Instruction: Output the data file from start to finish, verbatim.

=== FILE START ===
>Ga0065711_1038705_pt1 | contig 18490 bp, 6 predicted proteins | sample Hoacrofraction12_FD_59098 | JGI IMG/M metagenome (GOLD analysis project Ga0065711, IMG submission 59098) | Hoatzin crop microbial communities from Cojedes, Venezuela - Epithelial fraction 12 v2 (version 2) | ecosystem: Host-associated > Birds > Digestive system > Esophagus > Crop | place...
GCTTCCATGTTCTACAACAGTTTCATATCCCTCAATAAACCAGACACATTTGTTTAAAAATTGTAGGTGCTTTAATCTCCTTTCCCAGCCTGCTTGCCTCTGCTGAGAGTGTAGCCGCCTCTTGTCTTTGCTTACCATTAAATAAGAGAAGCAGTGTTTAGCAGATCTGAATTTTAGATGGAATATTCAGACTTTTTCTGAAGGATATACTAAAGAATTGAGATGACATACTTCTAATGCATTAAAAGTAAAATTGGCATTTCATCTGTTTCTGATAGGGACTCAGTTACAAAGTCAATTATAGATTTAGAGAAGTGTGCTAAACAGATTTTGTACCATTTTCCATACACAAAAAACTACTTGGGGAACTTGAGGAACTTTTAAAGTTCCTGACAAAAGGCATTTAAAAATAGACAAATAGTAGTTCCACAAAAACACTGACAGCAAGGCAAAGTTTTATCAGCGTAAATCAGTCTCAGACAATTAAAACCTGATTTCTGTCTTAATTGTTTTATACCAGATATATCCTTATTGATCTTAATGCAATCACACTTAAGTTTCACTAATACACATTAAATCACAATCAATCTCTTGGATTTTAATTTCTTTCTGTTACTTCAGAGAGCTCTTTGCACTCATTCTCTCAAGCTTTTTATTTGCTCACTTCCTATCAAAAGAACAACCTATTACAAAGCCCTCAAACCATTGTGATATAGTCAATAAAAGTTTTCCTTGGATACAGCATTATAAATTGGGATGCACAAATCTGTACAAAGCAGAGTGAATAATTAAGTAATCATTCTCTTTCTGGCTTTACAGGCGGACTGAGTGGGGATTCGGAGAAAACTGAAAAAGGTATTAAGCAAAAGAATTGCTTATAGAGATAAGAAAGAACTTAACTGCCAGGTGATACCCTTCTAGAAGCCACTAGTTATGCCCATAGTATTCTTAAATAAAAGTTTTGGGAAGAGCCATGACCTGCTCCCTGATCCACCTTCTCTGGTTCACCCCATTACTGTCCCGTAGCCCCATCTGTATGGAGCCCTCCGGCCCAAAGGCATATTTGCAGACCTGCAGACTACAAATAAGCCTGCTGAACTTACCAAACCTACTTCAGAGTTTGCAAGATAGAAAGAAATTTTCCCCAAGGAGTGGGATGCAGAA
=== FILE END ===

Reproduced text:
>Ga0065711_1038705_pt1 | contig 18490 bp, 6 predicted proteins | sample Hoacrofraction12_FD_59098 | JGI IMG/M metagenome (GOLD analysis project Ga0065711, IMG submission 59098) | Hoatzin crop microbial communities from Cojedes, Venezuela - Epithelial fraction 12 v2 (version 2) | ecosystem: Host-associated > Birds > Digestive system > Esophagus > Crop | place...
GCTTCCATGTTCTACAACAGTTTCATATCCCTCAATAAACCAGACACATTTGTTTAAAAATTGTAGGTGCTTTAATCTCCTTTCCCAGCCTGCTTGCCTCTGCTGAGAGTGTAGCCGCCTCTTGTCTTTGCTTACCATTAAATAAGAGAAGCAGTGTTTAGCAGATCTGAATTTTAGATGGAATATTCAGACTTTTTCTGAAGGATATACTAAAGAATTGAGATGACATACTTCTAATGCATTAAAAGTAAAATTGGCATTTCATCTGTTTCTGATAGGGACTCAGTTACAAAGTCAATTATAGATTTAGAGAAGTGTGCTAAACAGATTTTGTACCATTTTCCATACACAAAAAACTACTTGGGGAACTTGAGGAACTTTTAAAGTTCCTGACAAAAGGCATTTAAAAATAGACAAATAGTAGTTCCACAAAAACACTGACAGCAAGGCAAAGTTTTATCAGCGTAAATCAGTCTCAGACAATTAAAACCTGATTTCTGTCTTAATTGTTTTATACCAGATATATCCTTATTGATCTTAATGCAATCACACTTAAGTTTCACTAATACACATTAAATCACAATCAATCTCTTGGATTTTAATTTCTTTCTGTTACTTCAGAGAGCTCTTTGCACTCATTCTCTCAAGCTTTTTATTTGCTCACTTCCTATCAAAAGAACAACCTATTACAAAGCCCTCAAACCATTGTGATATAGTCAATAAAAGTTTTCCTTGGATACAGCATTATAAATTGGGATGCACAAATCTGTACAAAGCAGAGTGAATAATTAAGTAATCATTCTCTTTCTGGCTTTACAGGCGGACTGAGTGGGGATTCGGAGAAAACTGAAAAAGGTATTAAGCAAAAGAATTGCTTATAGAGATAAGAAAGAACTTAACTGCCAGGTGATACCCTTCTAGAAGCCACTAGTTATGCCCATAGTATTCTTAAATAAAAGTTTTGGGAAGAGCCATGACCTGCTCCCTGATCCACCTTCTCTGGTTCACCCCATTACTGTCCCGTAGCCCCATCTGTATGGAGCCCTCCGGCCCAAAGGCATATTTGCAGACCTGCAGACTACAAATAAGCCTGCTGAACTTACCAAACCTACTTCAGAGTTTGCAAGATAGAAAGAAATTTTCCCCAAGGAGTGGGATGCAGAA